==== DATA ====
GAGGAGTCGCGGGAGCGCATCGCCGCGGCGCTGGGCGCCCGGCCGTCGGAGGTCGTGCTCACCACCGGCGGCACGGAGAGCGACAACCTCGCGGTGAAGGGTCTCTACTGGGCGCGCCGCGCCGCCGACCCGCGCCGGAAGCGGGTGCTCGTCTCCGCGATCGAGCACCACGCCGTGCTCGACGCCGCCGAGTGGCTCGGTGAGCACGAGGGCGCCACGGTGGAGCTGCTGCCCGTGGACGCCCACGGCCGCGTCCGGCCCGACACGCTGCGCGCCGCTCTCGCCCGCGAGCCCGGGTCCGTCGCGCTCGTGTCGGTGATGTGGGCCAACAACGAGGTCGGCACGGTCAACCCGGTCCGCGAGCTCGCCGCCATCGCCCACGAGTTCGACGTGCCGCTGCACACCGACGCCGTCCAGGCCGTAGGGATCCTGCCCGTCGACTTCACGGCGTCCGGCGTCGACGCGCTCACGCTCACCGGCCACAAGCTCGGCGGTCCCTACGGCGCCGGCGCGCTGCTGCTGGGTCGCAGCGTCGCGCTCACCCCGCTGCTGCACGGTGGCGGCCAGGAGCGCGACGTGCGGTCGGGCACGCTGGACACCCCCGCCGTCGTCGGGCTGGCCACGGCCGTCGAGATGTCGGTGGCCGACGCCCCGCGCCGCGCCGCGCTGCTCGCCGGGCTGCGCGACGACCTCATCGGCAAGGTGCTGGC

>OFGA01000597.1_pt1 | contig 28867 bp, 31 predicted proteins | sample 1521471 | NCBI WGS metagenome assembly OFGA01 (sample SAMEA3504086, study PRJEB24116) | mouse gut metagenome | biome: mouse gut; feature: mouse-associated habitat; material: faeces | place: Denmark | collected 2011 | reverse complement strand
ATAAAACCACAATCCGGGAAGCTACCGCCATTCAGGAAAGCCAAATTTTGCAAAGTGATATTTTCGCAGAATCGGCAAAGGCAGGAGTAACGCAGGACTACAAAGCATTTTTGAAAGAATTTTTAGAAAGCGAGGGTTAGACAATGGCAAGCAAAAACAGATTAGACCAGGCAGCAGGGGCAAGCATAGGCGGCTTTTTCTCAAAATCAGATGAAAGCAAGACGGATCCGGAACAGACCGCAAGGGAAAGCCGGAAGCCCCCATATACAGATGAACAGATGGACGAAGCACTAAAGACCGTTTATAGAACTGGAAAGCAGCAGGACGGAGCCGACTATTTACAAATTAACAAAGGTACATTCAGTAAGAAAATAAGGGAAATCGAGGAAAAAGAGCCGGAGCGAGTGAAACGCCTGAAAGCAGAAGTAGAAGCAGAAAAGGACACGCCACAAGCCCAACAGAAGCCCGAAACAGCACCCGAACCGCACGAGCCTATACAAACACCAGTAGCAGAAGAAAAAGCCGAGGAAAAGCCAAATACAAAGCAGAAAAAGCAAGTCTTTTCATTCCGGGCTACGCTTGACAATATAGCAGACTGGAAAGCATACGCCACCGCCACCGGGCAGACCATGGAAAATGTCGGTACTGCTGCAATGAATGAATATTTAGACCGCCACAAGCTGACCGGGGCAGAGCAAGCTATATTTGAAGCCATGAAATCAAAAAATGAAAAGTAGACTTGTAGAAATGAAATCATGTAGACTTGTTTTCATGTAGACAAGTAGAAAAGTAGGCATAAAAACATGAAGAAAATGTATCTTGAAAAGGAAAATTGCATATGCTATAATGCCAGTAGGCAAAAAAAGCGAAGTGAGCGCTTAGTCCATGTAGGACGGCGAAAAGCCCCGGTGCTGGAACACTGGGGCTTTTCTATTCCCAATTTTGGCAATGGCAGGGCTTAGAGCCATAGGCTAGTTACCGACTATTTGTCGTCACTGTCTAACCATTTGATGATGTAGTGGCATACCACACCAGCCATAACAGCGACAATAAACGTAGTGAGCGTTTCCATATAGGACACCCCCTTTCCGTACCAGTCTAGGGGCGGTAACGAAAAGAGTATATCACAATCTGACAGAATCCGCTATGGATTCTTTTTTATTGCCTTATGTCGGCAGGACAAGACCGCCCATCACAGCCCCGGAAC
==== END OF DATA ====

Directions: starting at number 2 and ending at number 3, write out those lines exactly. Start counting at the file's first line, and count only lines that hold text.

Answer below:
>OFGA01000597.1_pt1 | contig 28867 bp, 31 predicted proteins | sample 1521471 | NCBI WGS metagenome assembly OFGA01 (sample SAMEA3504086, study PRJEB24116) | mouse gut metagenome | biome: mouse gut; feature: mouse-associated habitat; material: faeces | place: Denmark | collected 2011 | reverse complement strand
ATAAAACCACAATCCGGGAAGCTACCGCCATTCAGGAAAGCCAAATTTTGCAAAGTGATATTTTCGCAGAATCGGCAAAGGCAGGAGTAACGCAGGACTACAAAGCATTTTTGAAAGAATTTTTAGAAAGCGAGGGTTAGACAATGGCAAGCAAAAACAGATTAGACCAGGCAGCAGGGGCAAGCATAGGCGGCTTTTTCTCAAAATCAGATGAAAGCAAGACGGATCCGGAACAGACCGCAAGGGAAAGCCGGAAGCCCCCATATACAGATGAACAGATGGACGAAGCACTAAAGACCGTTTATAGAACTGGAAAGCAGCAGGACGGAGCCGACTATTTACAAATTAACAAAGGTACATTCAGTAAGAAAATAAGGGAAATCGAGGAAAAAGAGCCGGAGCGAGTGAAACGCCTGAAAGCAGAAGTAGAAGCAGAAAAGGACACGCCACAAGCCCAACAGAAGCCCGAAACAGCACCCGAACCGCACGAGCCTATACAAACACCAGTAGCAGAAGAAAAAGCCGAGGAAAAGCCAAATACAAAGCAGAAAAAGCAAGTCTTTTCATTCCGGGCTACGCTTGACAATATAGCAGACTGGAAAGCATACGCCACCGCCACCGGGCAGACCATGGAAAATGTCGGTACTGCTGCAATGAATGAATATTTAGACCGCCACAAGCTGACCGGGGCAGAGCAAGCTATATTTGAAGCCATGAAATCAAAAAATGAAAAGTAGACTTGTAGAAATGAAATCATGTAGACTTGTTTTCATGTAGACAAGTAGAAAAGTAGGCATAAAAACATGAAGAAAATGTATCTTGAAAAGGAAAATTGCATATGCTATAATGCCAGTAGGCAAAAAAAGCGAAGTGAGCGCTTAGTCCATGTAGGACGGCGAAAAGCCCCGGTGCTGGAACACTGGGGCTTTTCTATTCCCAATTTTGGCAATGGCAGGGCTTAGAGCCATAGGCTAGTTACCGACTATTTGTCGTCACTGTCTAACCATTTGATGATGTAGTGGCATACCACACCAGCCATAACAGCGACAATAAACGTAGTGAGCGTTTCCATATAGGACACCCCCTTTCCGTACCAGTCTAGGGGCGGTAACGAAAAGAGTATATCACAATCTGACAGAATCCGCTATGGATTCTTTTTTATTGCCTTATGTCGGCAGGACAAGACCGCCCATCACAGCCCCGGAAC